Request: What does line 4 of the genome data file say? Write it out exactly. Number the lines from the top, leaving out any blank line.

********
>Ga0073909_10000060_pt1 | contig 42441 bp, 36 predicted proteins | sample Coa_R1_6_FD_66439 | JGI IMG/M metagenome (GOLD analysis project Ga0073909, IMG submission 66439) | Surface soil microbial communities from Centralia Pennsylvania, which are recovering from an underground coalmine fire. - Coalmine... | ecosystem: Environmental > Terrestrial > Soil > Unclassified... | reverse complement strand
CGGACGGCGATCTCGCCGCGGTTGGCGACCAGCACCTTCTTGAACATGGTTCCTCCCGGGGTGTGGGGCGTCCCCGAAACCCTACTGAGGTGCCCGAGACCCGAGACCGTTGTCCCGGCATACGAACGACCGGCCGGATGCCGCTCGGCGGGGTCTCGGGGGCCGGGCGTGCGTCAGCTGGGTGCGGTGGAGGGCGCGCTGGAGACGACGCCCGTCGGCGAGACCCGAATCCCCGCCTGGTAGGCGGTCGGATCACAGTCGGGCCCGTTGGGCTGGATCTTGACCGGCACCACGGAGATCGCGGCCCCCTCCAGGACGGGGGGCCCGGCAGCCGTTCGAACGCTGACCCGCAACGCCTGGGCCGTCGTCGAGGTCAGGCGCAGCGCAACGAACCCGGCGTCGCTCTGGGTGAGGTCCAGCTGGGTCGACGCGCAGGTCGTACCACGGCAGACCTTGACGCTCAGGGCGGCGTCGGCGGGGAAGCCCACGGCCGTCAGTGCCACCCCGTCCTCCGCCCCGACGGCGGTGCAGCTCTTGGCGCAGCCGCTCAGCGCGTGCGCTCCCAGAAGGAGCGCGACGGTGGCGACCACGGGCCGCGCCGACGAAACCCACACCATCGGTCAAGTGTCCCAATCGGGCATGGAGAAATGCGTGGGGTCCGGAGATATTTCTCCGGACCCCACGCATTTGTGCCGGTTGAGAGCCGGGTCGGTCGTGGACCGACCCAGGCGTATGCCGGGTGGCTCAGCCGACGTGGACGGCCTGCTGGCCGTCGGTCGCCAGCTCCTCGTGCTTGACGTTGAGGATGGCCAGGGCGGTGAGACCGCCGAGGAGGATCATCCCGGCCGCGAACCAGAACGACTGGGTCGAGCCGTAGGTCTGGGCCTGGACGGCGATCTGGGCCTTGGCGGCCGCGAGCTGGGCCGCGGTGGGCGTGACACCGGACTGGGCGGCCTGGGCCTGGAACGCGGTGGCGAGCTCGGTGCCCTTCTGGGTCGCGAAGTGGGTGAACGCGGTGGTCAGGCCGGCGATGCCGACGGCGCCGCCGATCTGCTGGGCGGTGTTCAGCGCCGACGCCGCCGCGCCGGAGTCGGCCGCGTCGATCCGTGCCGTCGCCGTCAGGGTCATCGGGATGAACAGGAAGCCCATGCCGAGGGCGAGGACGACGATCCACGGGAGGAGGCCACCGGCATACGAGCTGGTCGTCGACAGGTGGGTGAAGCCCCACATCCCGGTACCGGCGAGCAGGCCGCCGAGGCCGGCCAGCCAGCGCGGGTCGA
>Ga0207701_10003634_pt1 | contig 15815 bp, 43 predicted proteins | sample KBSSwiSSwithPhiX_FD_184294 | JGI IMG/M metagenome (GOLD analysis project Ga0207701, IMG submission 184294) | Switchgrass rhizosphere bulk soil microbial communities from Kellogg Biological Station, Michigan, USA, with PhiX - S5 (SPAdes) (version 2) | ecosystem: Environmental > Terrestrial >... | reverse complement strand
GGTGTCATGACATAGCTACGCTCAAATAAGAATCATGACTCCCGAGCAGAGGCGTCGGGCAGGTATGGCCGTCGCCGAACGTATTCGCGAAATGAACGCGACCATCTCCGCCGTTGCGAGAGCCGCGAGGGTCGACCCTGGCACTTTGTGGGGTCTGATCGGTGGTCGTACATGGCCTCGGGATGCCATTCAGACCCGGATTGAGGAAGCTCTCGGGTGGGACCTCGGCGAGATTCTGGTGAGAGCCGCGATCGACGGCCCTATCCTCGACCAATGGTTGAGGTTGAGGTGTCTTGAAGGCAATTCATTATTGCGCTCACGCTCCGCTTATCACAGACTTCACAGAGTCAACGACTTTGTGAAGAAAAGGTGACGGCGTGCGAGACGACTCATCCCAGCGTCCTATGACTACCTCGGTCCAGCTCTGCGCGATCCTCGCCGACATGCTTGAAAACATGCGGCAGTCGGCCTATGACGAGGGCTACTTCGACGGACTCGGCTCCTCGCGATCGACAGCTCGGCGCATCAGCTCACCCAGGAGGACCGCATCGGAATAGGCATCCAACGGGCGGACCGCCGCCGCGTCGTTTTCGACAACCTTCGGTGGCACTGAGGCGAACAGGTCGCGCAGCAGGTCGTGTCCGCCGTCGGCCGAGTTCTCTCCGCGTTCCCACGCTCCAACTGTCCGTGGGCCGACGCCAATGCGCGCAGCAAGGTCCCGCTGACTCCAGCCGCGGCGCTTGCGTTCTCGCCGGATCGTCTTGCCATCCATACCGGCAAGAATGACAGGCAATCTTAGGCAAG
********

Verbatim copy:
GGTGTCATGACATAGCTACGCTCAAATAAGAATCATGACTCCCGAGCAGAGGCGTCGGGCAGGTATGGCCGTCGCCGAACGTATTCGCGAAATGAACGCGACCATCTCCGCCGTTGCGAGAGCCGCGAGGGTCGACCCTGGCACTTTGTGGGGTCTGATCGGTGGTCGTACATGGCCTCGGGATGCCATTCAGACCCGGATTGAGGAAGCTCTCGGGTGGGACCTCGGCGAGATTCTGGTGAGAGCCGCGATCGACGGCCCTATCCTCGACCAATGGTTGAGGTTGAGGTGTCTTGAAGGCAATTCATTATTGCGCTCACGCTCCGCTTATCACAGACTTCACAGAGTCAACGACTTTGTGAAGAAAAGGTGACGGCGTGCGAGACGACTCATCCCAGCGTCCTATGACTACCTCGGTCCAGCTCTGCGCGATCCTCGCCGACATGCTTGAAAACATGCGGCAGTCGGCCTATGACGAGGGCTACTTCGACGGACTCGGCTCCTCGCGATCGACAGCTCGGCGCATCAGCTCACCCAGGAGGACCGCATCGGAATAGGCATCCAACGGGCGGACCGCCGCCGCGTCGTTTTCGACAACCTTCGGTGGCACTGAGGCGAACAGGTCGCGCAGCAGGTCGTGTCCGCCGTCGGCCGAGTTCTCTCCGCGTTCCCACGCTCCAACTGTCCGTGGGCCGACGCCAATGCGCGCAGCAAGGTCCCGCTGACTCCAGCCGCGGCGCTTGCGTTCTCGCCGGATCGTCTTGCCATCCATACCGGCAAGAATGACAGGCAATCTTAGGCAAG